If I were giving the talk today, I would suggest you use Createspace. Who knows what I’d recommend tomorrow. But the steps are pretty similar (and change on a regular basis).
If you want to use Lulu, here are the steps (and links) as they stood a while ago…
- Go to http://www.lulu.com/. You’ll see a banner saying “Get a free book” with a “start publishing” button. Click on the button.
- This next page tells you how you will get your email with your “code” for the free book when it’s read. Click on “start publishing” again.
- Now you’re on a page that shows you lots of options–page sizes, binding types, etc. Scroll down the page and you’ll find a table with links to lots of templates. Decide what sort of book you want and click on “download zip file” for the book type that you want. I like US trade paperback.
- Open the file that you’ve downloaded. There’s a “read me” acrobat file; just double-click and read it if you want detailed instructions. Personally, I’d ignore all the stuff about cover image templates for now. You’ll find a Word doc UStrade_template (or similar) in the US Trade – Paperback (or similar) directory. That’s your template. (Look in the _MACOSX directory if you’re on a mac.)
- If you’ve already written your book, just cut and paste it into the template. If you’ve not already written it, just type straight into the template file.
- Of course, you can make your own template. Lulu accepts .doc, .rtf, .pdf, but not .docx (just save your docx as pdf, but remember to embed your fonts–click on “options” and choose “PDF/A”).
- And now you have a book, ready to publish: Let us know in the comments how you do.
Now for the next steps. Do you want that thump-factor of a real solid book in your hands? In that case you’ll need a Lulu account as well. Follow steps 1 through 3 above, and this time click on “start publishing” yet again!
- This page offers you paperback or hardcover. Click on “make a…”… whichever…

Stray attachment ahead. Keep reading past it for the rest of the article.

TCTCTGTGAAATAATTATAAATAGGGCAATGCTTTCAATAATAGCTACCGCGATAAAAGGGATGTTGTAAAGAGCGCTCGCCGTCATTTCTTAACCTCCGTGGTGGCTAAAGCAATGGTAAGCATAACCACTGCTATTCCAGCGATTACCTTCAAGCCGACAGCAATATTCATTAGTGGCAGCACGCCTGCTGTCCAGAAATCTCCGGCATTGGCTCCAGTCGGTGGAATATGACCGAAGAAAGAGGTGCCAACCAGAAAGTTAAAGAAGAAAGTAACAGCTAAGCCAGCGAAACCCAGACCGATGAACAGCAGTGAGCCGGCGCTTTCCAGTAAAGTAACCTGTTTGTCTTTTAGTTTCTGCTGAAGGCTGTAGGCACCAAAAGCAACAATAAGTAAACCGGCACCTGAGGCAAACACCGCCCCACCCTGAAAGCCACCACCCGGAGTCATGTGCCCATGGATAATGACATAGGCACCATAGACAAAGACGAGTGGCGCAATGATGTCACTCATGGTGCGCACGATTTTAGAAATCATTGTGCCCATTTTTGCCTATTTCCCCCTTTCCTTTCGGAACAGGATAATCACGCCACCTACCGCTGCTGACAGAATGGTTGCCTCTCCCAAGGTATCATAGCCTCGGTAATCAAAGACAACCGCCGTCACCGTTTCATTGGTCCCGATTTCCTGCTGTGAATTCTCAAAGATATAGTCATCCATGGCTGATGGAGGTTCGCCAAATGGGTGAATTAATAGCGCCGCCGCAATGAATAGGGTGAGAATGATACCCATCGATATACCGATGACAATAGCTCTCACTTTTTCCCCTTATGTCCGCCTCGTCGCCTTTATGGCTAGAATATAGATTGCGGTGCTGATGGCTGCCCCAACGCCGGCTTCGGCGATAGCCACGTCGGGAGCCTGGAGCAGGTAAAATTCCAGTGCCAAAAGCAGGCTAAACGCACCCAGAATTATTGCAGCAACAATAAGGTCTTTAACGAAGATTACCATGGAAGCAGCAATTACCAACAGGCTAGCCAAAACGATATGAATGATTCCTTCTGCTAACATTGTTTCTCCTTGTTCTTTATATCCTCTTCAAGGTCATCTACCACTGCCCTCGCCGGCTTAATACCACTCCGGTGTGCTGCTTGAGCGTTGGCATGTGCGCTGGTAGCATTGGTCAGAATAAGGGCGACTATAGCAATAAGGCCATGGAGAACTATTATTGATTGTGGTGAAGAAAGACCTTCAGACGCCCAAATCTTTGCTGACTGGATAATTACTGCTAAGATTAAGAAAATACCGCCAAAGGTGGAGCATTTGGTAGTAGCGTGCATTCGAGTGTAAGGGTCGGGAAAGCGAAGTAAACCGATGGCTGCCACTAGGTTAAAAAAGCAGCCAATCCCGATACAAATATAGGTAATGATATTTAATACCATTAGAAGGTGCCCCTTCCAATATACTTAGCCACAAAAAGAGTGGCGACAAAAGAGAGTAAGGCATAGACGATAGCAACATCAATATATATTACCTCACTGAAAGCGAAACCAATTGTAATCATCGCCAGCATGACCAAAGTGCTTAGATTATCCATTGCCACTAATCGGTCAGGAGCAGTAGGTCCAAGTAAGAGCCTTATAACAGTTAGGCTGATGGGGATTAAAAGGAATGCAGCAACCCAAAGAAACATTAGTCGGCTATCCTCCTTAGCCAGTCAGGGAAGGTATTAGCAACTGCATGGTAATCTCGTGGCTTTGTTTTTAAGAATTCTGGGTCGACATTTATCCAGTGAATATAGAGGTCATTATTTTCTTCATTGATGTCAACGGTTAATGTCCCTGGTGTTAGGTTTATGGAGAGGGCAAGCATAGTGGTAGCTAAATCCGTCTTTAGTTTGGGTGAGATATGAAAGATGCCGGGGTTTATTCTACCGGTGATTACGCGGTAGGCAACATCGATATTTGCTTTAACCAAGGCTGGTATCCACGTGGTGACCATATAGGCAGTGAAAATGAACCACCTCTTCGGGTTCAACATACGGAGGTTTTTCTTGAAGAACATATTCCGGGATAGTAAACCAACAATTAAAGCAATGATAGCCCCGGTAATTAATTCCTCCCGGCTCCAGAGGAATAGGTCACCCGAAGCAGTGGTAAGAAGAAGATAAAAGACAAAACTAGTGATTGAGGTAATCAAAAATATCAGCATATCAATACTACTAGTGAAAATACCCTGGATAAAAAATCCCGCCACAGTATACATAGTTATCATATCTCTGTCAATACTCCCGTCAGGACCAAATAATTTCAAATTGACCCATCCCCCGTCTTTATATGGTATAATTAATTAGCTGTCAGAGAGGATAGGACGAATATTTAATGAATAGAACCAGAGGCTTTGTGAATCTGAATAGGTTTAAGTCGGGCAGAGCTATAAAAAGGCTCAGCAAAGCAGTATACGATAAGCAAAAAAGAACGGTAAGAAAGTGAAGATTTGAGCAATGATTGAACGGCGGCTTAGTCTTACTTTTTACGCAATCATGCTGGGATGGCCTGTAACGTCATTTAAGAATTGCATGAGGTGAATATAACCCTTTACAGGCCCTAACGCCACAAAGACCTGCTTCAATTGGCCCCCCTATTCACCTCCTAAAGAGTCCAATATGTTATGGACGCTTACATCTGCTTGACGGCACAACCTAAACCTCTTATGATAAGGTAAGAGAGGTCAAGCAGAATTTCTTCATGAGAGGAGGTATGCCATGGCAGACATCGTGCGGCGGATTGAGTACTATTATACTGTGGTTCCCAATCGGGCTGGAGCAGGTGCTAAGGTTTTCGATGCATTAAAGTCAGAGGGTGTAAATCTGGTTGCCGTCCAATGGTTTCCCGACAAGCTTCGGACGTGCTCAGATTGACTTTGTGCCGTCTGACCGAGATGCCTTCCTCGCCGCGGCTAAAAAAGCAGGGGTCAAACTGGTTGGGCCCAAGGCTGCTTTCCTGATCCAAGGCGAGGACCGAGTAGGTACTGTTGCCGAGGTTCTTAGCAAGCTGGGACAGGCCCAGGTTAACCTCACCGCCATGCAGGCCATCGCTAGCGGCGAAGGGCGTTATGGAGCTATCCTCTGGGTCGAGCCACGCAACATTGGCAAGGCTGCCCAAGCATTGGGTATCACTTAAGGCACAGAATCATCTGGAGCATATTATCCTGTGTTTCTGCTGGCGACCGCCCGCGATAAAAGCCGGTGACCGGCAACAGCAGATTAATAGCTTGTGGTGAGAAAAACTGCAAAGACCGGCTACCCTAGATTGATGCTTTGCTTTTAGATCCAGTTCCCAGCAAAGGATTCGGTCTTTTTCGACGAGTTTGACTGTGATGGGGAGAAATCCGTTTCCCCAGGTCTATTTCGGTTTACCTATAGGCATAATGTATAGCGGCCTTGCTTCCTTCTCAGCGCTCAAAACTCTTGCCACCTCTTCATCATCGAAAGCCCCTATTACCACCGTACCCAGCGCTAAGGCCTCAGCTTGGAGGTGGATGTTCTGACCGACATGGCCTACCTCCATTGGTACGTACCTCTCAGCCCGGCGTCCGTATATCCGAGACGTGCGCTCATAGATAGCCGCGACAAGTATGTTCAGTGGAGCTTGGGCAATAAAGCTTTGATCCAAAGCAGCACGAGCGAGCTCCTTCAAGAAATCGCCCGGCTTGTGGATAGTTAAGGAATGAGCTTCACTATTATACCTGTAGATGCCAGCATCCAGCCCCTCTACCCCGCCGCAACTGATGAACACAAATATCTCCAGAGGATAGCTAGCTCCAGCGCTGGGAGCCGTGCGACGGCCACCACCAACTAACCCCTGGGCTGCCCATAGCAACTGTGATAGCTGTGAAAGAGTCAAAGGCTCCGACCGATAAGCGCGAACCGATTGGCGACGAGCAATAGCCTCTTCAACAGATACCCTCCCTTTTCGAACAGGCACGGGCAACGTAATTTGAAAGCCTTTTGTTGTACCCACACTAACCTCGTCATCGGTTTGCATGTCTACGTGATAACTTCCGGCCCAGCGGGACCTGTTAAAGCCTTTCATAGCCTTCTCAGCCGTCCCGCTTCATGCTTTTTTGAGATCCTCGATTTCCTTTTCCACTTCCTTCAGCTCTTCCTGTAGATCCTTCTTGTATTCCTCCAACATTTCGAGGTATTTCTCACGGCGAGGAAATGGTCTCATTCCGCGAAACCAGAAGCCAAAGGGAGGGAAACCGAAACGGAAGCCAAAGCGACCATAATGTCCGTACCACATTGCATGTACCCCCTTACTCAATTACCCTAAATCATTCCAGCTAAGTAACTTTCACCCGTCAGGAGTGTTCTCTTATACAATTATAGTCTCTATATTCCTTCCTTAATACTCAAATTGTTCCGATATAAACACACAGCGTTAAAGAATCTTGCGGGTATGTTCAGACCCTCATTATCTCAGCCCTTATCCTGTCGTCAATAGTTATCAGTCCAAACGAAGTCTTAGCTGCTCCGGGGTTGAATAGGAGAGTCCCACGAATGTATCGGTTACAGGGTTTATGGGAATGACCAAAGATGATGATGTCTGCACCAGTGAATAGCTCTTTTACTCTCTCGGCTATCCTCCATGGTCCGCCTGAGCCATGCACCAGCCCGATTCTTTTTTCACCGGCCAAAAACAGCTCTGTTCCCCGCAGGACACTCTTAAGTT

- Next page: Give your book a working title (this will be the default title that gets put on your default cover), author name (or pseudonym): I’d suggest you leave the “keep it private” button checked for the time being. You can change anything later.
- Now choose your paper, size, binding, cover… I’d choose standard paper, US trade, perfect bound, black and white. Notice the box at the top gives you an idea of how expensive your book will be.
- Click “save and continue”
- If you’ve chosen a new size, you can download new templates here. There are links to find out about file formats etc, but I’m not sure if they all work.
- Use the Browse button to find your file on your computer, and click “upload” to upload it. If you’ve got a pdf with fonts embedded, use that. If it complains that your fonts aren’t embedded, check that you used options PDF/A when you saved your file as pdf.
- Then click “make print-ready file.” At this point Lulu will ask you to create an account, or log in if you already have one.
- Now you’ll get the whirling cogs while Lulu tries to convert your file to pdf format. It can take a while, and it can break. Typical reasons for it to break are: wrong fonts. wrong text size. slow internet connection or overloaded Lulu server (seriously; if your upload fails this morning, try this evening instead with exactly the same file!)
If you want detailed information about what fonts work, whether Lulu’s broken today, etc… click on the “help” button.
- This takes you to a not very informative support page. If you can get live chat, it’s great. Email support takes a while (of course). But at the bottom of the page is the option to “connect”. Highly recommended.
- This takes you to the forums. Look at the topics currently listed. If one says “When are they going to fix the upload issue” and is dated 25 minutes ago, you can safely guess upload is broken and your file’s not the problem. Try again tomorrow.
- If you don’t see your issue listed, type a key-word (fonts, for example, if you want to know what fonts are supported) in the search bar at the top right. Scroll down through the questions and answers and you’ll often find what you want.
Good luck. And no, it’s not easy–it’s computers, and computers are by definition a pain. But it’s fun when it finally works and that thump factor is great!